Definition of containing safety

A type of safety shot in the middle of a safety exchange that is not intended to put the opponent in a difficult situation regarding their next safety, but rather played so as to not leave an easy pot on. A typical example in snooker, which sees the most shots of this kind, is a slow roll-up into the pack.

24 Random Essential Billiards Terms

Nine Ball is a rotation game so a player must hit the lowest numbered ball first.
The object of the game is pocket the 9-ball on any legal shot.
Derived from "sitting duck", usually referring to an object ball sitting close to a pocket or so positioned that is virtually impossible to miss. Same as hanger (US, colloquial), sitter (UK).
In snooker, a phrase used to describe a situation where the player has an easy pot and in general the balls are in a position to go on to make a sizeable break.
A directional pile created by the short fuzzy ends of fibers on the surface of cloth projecting upward from the lie and which create a favorable and unfavorable direction for rolling balls. The convention in most billiards games in which directional nap cloth is used is to brush the cloth along the table in the same direction of the nap, usually from the end that a player breaks. In snooker and UK eight-ball especially, this creates the effect of creep in the direction of the nap, the most-affected shot being a slow roll into a center pocket against the nap. It is commonly referred to in the fuller term "nap of the cloth." When nap is used in relation to woven cloths that have no directional pile, such as those typically used in the U.S. for pool tables, the term simply refers to the fuzziness of the cloth.
Chiefly American: The short rail at the head of the table. Traditionally this is the rail on which the table manufacturer's logo appears. Compare bottom rail, baulk rail; contrast foot rail.
This is a particular shot where the potential for a miscue is higher because of the amount of draw that is attempted on the cue ball.
Successive games won without the opponent getting to the table; a five-pack would be a package of five games.
An area defined on a billiard table, in games such as pool, snooker, English billiards and bagatelle, by a single balkline (drawn or imaginary) that runs across the table near the head (bottom) end; exactly where depends upon table type and size. This balk is where the cue ball is placed in lagging for lead, for making the opening break shot, and sometimes for other purposes, depending upon the game.
An imaginary line dividing the table into two equal halves lengthwise. It intersects the head string, center string and foot string at the head spot, center spot and foot spot, respectively.
Describing a situation where a pot is made more difficult, either by a pocket being partially blocked by another ball so that not all of it is available, or the cue ball path to the object ball's potting angle involves going past another ball very closely.
Extreme application of draw. This when the draw back of the cue ball is your first priority, and you apply extra draw to the hit of the cue ball.
This describes a player who is not particular good at completing long shots. They may have other skills that help them in the game of one pocket pool, but when faced with long shots; their execution is less than perfect.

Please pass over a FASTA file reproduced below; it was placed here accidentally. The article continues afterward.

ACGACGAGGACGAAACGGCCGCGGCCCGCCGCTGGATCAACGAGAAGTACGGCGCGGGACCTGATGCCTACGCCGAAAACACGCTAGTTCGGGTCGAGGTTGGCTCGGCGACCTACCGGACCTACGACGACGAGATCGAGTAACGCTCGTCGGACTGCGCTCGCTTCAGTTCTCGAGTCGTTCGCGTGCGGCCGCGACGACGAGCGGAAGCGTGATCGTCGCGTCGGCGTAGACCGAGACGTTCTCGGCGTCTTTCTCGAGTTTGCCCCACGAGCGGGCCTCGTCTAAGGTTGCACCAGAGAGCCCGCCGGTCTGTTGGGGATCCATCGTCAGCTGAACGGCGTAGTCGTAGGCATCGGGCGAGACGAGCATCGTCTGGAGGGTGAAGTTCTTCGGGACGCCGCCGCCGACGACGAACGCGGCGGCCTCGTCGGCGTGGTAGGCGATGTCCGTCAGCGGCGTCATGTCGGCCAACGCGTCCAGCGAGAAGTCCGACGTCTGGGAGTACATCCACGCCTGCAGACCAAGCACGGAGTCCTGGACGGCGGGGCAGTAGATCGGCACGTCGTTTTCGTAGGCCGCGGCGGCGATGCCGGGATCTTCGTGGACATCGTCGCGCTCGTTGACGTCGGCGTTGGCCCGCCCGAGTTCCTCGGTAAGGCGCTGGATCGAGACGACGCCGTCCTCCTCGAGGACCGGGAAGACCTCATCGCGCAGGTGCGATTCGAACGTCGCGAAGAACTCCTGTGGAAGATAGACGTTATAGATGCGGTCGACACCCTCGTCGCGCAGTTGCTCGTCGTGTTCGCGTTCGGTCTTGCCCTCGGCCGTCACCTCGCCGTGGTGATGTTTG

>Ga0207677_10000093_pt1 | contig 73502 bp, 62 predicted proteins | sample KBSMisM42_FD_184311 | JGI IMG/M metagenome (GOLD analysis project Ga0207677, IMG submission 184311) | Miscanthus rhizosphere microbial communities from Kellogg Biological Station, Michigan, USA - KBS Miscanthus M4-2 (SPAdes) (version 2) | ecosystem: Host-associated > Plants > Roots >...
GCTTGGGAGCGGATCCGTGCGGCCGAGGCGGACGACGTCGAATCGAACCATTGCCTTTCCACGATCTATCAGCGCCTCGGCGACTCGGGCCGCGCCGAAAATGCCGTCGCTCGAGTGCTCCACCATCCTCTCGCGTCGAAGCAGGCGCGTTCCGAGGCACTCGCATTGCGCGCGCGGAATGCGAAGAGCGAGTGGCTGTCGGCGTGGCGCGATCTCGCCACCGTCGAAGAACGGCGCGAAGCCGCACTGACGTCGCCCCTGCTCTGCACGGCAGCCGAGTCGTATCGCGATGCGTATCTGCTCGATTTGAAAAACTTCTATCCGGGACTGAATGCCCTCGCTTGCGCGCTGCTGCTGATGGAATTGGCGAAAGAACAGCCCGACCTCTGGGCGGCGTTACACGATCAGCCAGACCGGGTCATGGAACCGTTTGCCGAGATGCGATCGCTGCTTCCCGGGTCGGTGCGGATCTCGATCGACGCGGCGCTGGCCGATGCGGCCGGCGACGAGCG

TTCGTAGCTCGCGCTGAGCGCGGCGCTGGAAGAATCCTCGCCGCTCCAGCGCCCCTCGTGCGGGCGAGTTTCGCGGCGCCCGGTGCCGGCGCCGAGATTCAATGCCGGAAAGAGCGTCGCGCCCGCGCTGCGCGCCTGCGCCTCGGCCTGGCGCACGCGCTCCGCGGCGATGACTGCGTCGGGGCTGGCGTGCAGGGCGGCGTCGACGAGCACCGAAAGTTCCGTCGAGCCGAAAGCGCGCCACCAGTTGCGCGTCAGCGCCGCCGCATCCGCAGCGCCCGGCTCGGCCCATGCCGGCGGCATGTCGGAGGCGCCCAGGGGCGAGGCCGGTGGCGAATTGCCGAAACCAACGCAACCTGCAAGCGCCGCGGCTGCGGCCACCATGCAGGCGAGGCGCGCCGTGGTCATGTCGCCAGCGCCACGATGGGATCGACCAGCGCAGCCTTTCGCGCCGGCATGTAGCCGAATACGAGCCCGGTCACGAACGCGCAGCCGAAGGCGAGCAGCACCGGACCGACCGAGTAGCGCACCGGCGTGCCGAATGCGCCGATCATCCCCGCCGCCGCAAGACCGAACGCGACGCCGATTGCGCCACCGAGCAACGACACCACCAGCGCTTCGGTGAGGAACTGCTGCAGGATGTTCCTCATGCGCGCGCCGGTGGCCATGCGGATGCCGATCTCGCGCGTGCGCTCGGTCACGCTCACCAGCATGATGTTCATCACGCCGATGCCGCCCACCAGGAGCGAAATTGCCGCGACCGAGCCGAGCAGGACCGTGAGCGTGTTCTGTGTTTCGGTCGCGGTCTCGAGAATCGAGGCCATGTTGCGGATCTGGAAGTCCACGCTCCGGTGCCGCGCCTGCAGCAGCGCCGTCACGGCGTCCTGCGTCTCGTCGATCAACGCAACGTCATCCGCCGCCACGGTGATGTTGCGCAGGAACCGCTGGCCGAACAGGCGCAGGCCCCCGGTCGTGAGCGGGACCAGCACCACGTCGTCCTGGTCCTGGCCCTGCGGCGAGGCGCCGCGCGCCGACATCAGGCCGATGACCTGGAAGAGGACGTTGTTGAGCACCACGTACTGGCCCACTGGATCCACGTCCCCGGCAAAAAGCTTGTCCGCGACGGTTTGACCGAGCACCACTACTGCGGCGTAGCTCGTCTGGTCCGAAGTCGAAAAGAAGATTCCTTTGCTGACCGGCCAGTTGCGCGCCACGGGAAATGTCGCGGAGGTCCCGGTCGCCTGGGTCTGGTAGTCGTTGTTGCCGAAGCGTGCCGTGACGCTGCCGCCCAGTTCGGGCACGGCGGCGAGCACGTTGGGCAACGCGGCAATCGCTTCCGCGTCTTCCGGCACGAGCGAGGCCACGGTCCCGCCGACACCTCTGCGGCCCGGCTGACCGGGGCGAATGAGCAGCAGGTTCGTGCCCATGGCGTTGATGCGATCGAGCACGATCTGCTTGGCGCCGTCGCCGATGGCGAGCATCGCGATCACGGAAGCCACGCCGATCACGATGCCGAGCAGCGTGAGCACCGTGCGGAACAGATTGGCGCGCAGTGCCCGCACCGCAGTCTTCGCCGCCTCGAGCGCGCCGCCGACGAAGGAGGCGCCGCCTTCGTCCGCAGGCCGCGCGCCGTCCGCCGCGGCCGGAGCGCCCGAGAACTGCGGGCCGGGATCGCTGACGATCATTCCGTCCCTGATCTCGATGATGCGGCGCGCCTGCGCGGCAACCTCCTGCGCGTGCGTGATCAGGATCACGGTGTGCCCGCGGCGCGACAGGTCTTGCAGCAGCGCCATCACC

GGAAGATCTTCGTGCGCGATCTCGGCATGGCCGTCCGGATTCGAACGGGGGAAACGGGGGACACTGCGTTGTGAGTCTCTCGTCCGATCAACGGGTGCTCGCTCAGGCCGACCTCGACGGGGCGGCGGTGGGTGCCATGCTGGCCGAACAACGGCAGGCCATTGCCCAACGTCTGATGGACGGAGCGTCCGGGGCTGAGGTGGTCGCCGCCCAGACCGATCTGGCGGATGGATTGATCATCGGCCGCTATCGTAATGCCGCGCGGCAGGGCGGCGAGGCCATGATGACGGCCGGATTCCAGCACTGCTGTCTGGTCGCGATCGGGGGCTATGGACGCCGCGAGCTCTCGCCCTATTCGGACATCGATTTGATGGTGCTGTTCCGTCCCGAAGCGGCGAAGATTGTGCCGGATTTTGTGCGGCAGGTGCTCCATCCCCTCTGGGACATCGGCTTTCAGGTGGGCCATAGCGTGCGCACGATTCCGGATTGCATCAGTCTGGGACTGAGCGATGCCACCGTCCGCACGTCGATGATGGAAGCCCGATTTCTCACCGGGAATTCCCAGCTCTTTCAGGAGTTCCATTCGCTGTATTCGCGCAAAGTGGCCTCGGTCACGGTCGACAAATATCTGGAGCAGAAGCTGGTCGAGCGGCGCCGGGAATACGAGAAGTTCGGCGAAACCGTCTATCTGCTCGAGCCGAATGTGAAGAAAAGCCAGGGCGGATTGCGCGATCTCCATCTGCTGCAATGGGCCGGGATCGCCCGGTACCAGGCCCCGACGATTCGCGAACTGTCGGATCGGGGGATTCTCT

Playing an opponent for money who has no chance of winning based on disparity of skill levels. The term robbed is also sometimes used humorously in exclamations when a shot that looks like it would work did not, as in "Oh! You got robbed on that one!"
Sandbagging, in any handicapped sport, is the unethical practice of deliberately playing below your ability in order to alter your handicap so it does not reflect your true ability.
A ball hanging over the edge of a pocket.
A player of cue sports.
The angle from which a ball rebounds from a rail, as measured from the perpendicular to the rail.
A description of play in carom billiards games in which the balls remain widely separated rather than gathered, requiring much more skill to score points and making nurse shots effectively impossible, and making for a more interesting game for onlookers. Most skilled players try to gather the balls as quickly as possible to increase their chances of continuing to score in a long run.
The overall competition between two players, two pairs of players or two teams of players, usually consisting of a predetermined number of frames or games (sometimes organized into rounds).
The heavy, finely milled rock (slate) that forms the bed of the table, beneath the cloth. Major slate suppliers for the billiards industry are Italy, Brazil and China. Some cheaper tables, and novelty tables designed for outdoor use, do not use genuine slate beds, but artificial materials such as Slatrol.
A small clamping tip tool used to firmly hold and apply pressure to a replacement cue tip until the glue holding the tip to the ferrule has fully dried.
This is the final object ball you need to pocket in order to win a game of one pocket.
Chiefly British: The rail at the Top of the table. Compare foot rail; contrast Bottom rail.
A player who was playing very well but suddenly starts playing badly. e.g. "He was making everything on every shot, then lost his stroke and couldn't hit anything, costing him the match."